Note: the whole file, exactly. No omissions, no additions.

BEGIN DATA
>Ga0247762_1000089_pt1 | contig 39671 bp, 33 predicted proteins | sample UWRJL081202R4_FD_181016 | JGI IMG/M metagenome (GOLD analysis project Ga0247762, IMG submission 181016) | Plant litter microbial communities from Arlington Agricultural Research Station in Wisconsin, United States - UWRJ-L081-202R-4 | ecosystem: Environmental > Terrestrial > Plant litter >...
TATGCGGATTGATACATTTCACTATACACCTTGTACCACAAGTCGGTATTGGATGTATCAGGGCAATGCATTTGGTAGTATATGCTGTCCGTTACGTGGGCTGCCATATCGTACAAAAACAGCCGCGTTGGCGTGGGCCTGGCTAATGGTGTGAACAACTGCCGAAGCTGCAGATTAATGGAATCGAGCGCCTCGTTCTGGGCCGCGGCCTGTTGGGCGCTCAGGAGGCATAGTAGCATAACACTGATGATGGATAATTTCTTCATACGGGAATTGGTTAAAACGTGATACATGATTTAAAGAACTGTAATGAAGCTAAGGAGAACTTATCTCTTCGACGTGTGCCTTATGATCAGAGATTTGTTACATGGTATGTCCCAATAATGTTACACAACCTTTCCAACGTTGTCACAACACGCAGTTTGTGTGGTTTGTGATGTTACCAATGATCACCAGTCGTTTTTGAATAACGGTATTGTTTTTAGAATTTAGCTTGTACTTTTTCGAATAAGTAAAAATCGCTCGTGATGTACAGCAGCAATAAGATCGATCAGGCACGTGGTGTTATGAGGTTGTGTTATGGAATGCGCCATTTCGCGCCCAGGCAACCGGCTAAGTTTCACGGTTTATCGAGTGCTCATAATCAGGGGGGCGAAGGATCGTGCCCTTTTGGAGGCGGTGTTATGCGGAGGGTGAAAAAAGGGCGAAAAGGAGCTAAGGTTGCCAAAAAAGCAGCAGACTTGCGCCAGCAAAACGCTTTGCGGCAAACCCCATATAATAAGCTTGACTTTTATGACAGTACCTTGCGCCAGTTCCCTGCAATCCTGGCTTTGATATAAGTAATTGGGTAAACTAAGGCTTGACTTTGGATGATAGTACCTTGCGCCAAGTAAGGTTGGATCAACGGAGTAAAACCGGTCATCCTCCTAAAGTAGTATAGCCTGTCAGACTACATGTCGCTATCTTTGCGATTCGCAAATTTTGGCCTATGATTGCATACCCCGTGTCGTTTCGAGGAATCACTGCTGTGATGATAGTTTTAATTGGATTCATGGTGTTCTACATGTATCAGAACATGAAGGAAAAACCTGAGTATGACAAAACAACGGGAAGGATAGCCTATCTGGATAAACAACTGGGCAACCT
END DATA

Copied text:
>Ga0247762_1000089_pt1 | contig 39671 bp, 33 predicted proteins | sample UWRJL081202R4_FD_181016 | JGI IMG/M metagenome (GOLD analysis project Ga0247762, IMG submission 181016) | Plant litter microbial communities from Arlington Agricultural Research Station in Wisconsin, United States - UWRJ-L081-202R-4 | ecosystem: Environmental > Terrestrial > Plant litter >...
TATGCGGATTGATACATTTCACTATACACCTTGTACCACAAGTCGGTATTGGATGTATCAGGGCAATGCATTTGGTAGTATATGCTGTCCGTTACGTGGGCTGCCATATCGTACAAAAACAGCCGCGTTGGCGTGGGCCTGGCTAATGGTGTGAACAACTGCCGAAGCTGCAGATTAATGGAATCGAGCGCCTCGTTCTGGGCCGCGGCCTGTTGGGCGCTCAGGAGGCATAGTAGCATAACACTGATGATGGATAATTTCTTCATACGGGAATTGGTTAAAACGTGATACATGATTTAAAGAACTGTAATGAAGCTAAGGAGAACTTATCTCTTCGACGTGTGCCTTATGATCAGAGATTTGTTACATGGTATGTCCCAATAATGTTACACAACCTTTCCAACGTTGTCACAACACGCAGTTTGTGTGGTTTGTGATGTTACCAATGATCACCAGTCGTTTTTGAATAACGGTATTGTTTTTAGAATTTAGCTTGTACTTTTTCGAATAAGTAAAAATCGCTCGTGATGTACAGCAGCAATAAGATCGATCAGGCACGTGGTGTTATGAGGTTGTGTTATGGAATGCGCCATTTCGCGCCCAGGCAACCGGCTAAGTTTCACGGTTTATCGAGTGCTCATAATCAGGGGGGCGAAGGATCGTGCCCTTTTGGAGGCGGTGTTATGCGGAGGGTGAAAAAAGGGCGAAAAGGAGCTAAGGTTGCCAAAAAAGCAGCAGACTTGCGCCAGCAAAACGCTTTGCGGCAAACCCCATATAATAAGCTTGACTTTTATGACAGTACCTTGCGCCAGTTCCCTGCAATCCTGGCTTTGATATAAGTAATTGGGTAAACTAAGGCTTGACTTTGGATGATAGTACCTTGCGCCAAGTAAGGTTGGATCAACGGAGTAAAACCGGTCATCCTCCTAAAGTAGTATAGCCTGTCAGACTACATGTCGCTATCTTTGCGATTCGCAAATTTTGGCCTATGATTGCATACCCCGTGTCGTTTCGAGGAATCACTGCTGTGATGATAGTTTTAATTGGATTCATGGTGTTCTACATGTATCAGAACATGAAGGAAAAACCTGAGTATGACAAAACAACGGGAAGGATAGCCTATCTGGATAAACAACTGGGCAACCT